Effectiveness of 7-valent pneumococcal conjugate vaccine against radiologically diagnosed pneumonia in indigenous infants in Australia

O’Grady, K. F., Carlin, J. B., Chang, A. B., Torzillo, P. J., Nolan, T. M., Ruben, A. and Andrews, R. M. (2010) Effectiveness of 7-valent pneumococcal conjugate vaccine against radiologically diagnosed pneumonia in indigenous infants in Australia. World Health Organization. Bulletin, 88 2: 139-146. doi:10.2471/BLT.09.068239


Author O’Grady, K. F.
Carlin, J. B.
Chang, A. B.
Torzillo, P. J.
Nolan, T. M.
Ruben, A.
Andrews, R. M.
Title Effectiveness of 7-valent pneumococcal conjugate vaccine against radiologically diagnosed pneumonia in indigenous infants in Australia
Journal name World Health Organization. Bulletin   Check publisher's open access policy
ISSN 0042-9686
0043-9686
Publication date 2010-02
Sub-type Article (original research)
DOI 10.2471/BLT.09.068239
Open Access Status DOI
Volume 88
Issue 2
Start page 139
End page 146
Total pages 8
Place of publication Geneva, Switzerland
Publisher World Health Organization
Language eng
Formatted abstract
Objective
To evaluate the effectiveness of the 7-valent pneumococcal conjugate vaccine (PCV7) in preventing pneumonia, diagnosed radiologically according to World Health Organization (WHO) criteria, among indigenous infants in the Northern Territory of Australia.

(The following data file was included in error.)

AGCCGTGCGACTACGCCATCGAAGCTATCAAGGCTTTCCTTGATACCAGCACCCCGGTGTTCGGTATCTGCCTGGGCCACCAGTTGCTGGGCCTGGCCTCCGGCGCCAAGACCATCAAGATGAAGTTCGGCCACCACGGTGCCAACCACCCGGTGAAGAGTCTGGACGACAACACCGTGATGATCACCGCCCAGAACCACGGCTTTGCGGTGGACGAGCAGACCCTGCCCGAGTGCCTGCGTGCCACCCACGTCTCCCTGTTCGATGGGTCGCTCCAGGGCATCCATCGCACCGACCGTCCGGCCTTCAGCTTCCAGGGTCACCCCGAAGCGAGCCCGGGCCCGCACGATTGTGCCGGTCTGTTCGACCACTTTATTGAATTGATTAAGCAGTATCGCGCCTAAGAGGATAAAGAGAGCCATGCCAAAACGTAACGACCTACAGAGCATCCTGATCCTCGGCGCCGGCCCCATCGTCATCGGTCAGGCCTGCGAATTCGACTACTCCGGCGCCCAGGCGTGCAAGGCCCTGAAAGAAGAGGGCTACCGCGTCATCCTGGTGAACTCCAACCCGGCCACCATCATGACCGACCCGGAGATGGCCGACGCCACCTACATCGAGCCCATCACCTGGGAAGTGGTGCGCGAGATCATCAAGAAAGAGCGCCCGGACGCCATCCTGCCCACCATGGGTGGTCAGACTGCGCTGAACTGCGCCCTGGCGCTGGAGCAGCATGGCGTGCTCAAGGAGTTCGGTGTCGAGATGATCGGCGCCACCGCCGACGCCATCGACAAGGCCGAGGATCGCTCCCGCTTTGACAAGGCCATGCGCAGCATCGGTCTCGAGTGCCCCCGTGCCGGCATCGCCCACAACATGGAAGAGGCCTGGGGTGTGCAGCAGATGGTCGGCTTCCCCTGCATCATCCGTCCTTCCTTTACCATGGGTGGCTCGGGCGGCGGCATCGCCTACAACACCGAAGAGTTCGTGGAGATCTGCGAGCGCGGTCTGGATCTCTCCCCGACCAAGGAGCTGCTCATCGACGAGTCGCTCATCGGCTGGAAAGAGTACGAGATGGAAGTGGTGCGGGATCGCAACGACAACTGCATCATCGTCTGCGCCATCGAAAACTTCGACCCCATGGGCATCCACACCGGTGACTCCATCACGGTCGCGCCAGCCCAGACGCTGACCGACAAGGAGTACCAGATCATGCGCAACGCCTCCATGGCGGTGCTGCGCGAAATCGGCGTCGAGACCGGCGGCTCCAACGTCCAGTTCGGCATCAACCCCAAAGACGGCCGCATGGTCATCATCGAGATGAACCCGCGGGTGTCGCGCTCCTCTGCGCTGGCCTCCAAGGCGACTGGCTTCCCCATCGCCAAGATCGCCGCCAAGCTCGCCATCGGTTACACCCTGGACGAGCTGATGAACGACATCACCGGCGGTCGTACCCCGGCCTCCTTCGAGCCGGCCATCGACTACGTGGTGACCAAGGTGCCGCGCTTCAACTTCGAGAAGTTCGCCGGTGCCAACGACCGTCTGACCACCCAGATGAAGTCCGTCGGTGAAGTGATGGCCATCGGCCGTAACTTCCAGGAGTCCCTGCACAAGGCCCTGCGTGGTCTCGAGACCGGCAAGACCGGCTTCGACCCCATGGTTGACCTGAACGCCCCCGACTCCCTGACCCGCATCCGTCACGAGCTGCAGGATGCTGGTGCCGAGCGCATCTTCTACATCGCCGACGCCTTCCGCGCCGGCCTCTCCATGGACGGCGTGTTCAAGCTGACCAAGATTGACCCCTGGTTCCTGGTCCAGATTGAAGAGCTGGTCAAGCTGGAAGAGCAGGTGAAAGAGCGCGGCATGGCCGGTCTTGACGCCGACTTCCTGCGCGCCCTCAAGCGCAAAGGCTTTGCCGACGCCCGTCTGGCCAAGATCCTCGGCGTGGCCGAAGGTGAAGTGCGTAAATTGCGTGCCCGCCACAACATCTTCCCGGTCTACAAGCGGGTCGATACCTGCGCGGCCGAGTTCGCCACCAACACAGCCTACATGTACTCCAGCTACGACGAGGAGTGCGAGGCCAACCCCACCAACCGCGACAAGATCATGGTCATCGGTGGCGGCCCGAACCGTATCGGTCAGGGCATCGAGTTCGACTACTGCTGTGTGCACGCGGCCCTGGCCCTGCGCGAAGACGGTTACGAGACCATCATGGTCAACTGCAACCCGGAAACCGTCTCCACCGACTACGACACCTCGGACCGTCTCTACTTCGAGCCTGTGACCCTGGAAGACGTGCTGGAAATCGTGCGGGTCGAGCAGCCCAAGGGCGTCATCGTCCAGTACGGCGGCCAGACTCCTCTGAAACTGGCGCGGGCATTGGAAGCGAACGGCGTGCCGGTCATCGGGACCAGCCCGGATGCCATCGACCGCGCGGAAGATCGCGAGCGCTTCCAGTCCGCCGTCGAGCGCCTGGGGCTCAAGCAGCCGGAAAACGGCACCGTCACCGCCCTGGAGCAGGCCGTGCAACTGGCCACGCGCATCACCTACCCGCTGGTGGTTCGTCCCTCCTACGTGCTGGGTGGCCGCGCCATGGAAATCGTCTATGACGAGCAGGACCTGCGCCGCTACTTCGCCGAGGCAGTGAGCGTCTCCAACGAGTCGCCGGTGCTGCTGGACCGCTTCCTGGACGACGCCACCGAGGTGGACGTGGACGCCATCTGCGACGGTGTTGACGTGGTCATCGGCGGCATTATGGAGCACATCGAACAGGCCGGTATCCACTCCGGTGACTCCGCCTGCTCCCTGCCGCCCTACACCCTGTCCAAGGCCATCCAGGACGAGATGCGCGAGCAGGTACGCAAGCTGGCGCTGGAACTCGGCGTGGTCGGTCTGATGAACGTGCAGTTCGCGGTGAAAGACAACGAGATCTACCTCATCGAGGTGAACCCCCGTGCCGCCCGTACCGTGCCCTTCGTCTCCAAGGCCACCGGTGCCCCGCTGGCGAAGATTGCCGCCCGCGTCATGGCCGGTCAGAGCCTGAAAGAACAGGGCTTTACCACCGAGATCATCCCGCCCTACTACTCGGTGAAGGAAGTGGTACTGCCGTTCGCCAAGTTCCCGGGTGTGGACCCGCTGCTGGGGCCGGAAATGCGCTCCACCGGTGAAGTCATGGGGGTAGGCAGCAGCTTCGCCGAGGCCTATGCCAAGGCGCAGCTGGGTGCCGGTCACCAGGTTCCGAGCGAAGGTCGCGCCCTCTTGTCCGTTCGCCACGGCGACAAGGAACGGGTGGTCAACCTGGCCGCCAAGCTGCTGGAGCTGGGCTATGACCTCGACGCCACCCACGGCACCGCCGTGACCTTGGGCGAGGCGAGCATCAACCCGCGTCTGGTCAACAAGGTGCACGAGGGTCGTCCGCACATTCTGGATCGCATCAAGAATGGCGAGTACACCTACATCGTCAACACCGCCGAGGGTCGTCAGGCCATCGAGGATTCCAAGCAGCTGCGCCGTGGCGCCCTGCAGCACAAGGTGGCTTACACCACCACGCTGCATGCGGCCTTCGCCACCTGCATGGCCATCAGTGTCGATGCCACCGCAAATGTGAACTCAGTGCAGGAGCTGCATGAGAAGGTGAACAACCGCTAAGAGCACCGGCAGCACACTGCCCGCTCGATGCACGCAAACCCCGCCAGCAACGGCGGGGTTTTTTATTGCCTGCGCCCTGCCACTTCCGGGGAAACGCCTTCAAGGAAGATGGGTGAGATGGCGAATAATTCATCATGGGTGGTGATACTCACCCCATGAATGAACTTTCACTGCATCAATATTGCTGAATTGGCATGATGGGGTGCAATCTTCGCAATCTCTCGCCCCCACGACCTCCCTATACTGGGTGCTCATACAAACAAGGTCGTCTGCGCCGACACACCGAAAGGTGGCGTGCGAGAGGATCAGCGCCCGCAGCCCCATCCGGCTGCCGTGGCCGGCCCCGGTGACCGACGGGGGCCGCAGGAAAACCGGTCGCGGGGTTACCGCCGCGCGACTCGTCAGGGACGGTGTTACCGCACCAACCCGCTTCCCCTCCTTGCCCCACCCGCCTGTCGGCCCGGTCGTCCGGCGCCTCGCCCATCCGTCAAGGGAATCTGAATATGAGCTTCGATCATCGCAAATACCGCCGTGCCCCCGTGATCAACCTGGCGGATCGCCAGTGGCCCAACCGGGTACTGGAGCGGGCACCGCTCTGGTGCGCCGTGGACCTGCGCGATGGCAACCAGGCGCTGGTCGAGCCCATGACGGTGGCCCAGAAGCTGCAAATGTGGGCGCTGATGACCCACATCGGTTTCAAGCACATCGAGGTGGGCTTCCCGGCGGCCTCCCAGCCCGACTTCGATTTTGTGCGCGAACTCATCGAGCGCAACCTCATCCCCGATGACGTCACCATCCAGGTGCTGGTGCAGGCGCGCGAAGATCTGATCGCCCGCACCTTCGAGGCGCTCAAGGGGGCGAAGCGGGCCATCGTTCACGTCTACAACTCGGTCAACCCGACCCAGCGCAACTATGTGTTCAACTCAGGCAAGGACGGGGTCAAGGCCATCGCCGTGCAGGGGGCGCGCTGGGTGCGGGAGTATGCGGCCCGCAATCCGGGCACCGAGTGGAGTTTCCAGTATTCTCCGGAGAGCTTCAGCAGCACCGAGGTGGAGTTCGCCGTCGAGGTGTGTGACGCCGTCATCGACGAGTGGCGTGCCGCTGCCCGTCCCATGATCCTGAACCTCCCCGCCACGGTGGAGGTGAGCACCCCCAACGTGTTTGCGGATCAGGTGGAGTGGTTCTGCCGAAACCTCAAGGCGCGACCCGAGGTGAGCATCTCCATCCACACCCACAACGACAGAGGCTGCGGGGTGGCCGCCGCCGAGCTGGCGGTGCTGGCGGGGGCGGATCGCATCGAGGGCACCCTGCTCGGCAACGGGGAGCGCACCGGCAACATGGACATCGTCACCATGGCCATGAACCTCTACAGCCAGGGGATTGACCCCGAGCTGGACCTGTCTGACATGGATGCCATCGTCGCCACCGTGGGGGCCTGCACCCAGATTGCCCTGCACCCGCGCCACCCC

Methods

We conducted a historical cohort study of consecutive indigenous birth cohorts between 1 April 1998 and 28 February
2005. Children were followed up to 18 months of age. The PCV7 programme commenced on 1 June 2001. All chest X-rays taken within 3 days of any hospitalization were assessed. The primary endpoint was a first episode of WHO-defined pneumonia requiring hospitalization. Cox proportional hazards models were used to compare disease incidence.

Findings

There were 526 pneumonia events among 10 600 children – an incidence of 3.3 per 1000 child-months; 183 episodes (34.8%) occurred before 5 months of age and 247 (47.0%) by 7 months. Of the children studied, 27% had received 3 doses of vaccine by 7 months of age. Hazard ratios for endpoint pneumonia were 1.01 for 1 versus 0 doses; 1.03 for 2 versus 0 doses; and 0.84 for 3 versus 0 doses.

Conclusion

There was limited evidence that PCV7 reduced the incidence of radiologically confirmed pneumonia among Northern Territory indigenous infants, although there was a non-significant trend towards an effect after receipt of the third dose. These findings might be explained by lack of timely vaccination and/or occurrence of disease at an early age. Additionally, the relative contribution of vaccine-type pneumococcus to severe pneumonia in a setting where multiple other pathogens are prevalent may differ with respect to other settings where vaccine efficacy has been clearly established.
Q-Index Code C1
Q-Index Status Provisional Code
Institutional Status Non-UQ

Document type: Journal Article
Sub-type: Article (original research)
Collection: Clinical Medical Virology Centre Publications
 
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Created: Tue, 20 Sep 2011, 15:00:00 EST by Dr Kerry-ann O'grady on behalf of Child Health Research Centre